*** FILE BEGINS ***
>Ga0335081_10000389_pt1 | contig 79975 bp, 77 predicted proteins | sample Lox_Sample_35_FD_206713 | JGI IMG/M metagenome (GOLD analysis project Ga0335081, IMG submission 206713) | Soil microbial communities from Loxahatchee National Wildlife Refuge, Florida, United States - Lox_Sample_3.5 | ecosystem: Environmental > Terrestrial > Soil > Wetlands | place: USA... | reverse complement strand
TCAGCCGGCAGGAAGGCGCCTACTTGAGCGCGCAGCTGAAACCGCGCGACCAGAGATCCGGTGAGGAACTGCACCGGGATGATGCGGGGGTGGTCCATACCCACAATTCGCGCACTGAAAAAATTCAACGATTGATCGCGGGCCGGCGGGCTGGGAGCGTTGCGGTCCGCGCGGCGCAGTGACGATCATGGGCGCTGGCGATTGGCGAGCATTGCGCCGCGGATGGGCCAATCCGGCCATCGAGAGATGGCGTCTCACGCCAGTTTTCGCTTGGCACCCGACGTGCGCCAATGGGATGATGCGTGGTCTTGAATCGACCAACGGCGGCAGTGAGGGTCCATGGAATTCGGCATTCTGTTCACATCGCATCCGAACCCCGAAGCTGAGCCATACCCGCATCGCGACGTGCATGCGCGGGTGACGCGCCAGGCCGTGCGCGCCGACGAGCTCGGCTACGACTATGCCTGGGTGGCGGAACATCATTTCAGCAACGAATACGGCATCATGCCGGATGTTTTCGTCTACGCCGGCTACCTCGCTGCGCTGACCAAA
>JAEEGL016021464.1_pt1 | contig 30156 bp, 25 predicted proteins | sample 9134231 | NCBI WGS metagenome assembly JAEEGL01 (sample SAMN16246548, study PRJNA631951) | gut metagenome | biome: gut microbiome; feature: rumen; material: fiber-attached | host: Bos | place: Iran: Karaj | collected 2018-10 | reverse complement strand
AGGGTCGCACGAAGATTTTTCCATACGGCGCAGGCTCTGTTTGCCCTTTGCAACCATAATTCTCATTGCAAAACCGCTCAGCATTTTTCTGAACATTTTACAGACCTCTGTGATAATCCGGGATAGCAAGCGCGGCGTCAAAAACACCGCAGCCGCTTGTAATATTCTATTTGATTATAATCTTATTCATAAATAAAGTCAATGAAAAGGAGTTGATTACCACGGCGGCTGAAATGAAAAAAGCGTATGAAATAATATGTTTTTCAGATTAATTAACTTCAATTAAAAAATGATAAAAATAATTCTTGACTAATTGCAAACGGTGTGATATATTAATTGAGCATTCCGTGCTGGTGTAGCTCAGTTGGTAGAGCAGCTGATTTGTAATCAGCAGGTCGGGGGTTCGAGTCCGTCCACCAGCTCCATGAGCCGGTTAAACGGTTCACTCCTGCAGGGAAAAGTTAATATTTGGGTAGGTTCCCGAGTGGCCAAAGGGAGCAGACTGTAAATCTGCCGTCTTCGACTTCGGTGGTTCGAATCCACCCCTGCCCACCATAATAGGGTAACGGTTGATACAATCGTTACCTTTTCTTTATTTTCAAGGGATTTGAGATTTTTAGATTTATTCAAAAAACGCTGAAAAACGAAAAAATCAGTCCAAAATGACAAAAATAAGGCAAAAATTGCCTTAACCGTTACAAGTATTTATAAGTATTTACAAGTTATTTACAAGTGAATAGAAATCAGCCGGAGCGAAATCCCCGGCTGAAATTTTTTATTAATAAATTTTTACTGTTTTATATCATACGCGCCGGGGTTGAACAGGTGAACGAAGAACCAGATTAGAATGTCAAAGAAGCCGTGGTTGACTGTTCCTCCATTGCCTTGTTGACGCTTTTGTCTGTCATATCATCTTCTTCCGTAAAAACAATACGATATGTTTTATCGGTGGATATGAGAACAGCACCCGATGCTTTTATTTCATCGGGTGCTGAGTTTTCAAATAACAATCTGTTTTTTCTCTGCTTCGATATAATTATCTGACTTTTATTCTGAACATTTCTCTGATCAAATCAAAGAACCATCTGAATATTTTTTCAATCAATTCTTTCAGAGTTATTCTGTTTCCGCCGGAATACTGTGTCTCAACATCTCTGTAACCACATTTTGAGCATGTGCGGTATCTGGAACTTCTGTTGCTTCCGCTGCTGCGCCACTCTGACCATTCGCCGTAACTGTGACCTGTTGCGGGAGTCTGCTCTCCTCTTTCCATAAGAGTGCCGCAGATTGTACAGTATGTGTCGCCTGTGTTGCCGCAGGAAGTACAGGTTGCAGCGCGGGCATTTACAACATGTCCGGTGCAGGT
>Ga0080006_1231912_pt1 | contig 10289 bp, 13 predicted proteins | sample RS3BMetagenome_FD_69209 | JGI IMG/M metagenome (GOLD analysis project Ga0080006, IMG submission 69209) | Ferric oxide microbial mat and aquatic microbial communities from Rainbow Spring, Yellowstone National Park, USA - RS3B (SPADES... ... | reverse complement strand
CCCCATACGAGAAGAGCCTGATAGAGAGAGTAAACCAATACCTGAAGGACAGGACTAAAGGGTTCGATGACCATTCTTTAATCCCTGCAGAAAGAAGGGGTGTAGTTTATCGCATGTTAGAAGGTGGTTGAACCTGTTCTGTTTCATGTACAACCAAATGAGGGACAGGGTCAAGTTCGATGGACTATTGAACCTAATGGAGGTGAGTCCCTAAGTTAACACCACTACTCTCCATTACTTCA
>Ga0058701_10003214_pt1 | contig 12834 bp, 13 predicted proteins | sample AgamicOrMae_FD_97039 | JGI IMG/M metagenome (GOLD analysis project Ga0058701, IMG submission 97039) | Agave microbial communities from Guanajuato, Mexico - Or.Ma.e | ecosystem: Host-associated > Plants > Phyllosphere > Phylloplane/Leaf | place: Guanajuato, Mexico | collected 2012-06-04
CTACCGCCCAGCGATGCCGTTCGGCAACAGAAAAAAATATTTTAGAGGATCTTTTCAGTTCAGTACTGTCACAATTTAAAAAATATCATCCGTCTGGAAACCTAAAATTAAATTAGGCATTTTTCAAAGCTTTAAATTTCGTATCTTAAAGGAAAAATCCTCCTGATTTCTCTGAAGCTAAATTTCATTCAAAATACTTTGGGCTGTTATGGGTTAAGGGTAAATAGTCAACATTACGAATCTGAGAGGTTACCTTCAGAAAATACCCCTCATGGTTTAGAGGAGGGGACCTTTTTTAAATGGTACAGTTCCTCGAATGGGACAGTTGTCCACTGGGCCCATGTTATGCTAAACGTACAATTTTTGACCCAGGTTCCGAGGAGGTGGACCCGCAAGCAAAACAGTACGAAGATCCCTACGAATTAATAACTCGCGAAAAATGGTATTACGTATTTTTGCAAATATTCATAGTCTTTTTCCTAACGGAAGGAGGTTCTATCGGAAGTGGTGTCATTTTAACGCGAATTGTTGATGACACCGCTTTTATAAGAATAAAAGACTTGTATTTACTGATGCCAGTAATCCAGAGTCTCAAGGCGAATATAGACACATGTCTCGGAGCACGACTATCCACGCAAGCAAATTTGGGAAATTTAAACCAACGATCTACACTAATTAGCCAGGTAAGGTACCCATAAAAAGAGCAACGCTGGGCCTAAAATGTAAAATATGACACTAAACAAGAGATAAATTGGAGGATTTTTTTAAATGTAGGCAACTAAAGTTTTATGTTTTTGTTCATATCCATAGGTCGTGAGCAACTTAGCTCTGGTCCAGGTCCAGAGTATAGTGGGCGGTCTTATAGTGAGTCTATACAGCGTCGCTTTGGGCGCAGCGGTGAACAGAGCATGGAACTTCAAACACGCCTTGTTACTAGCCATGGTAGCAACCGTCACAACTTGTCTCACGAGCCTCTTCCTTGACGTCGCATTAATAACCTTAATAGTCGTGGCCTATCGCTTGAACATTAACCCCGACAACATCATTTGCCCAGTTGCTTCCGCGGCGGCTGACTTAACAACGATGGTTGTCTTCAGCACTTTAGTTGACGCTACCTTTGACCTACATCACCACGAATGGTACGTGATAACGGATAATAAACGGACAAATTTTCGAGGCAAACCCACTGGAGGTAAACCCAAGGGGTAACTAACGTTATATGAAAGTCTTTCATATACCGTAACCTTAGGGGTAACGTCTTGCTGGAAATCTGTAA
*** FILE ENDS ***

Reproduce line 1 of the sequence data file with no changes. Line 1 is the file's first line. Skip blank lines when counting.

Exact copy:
>Ga0335081_10000389_pt1 | contig 79975 bp, 77 predicted proteins | sample Lox_Sample_35_FD_206713 | JGI IMG/M metagenome (GOLD analysis project Ga0335081, IMG submission 206713) | Soil microbial communities from Loxahatchee National Wildlife Refuge, Florida, United States - Lox_Sample_3.5 | ecosystem: Environmental > Terrestrial > Soil > Wetlands | place: USA... | reverse complement strand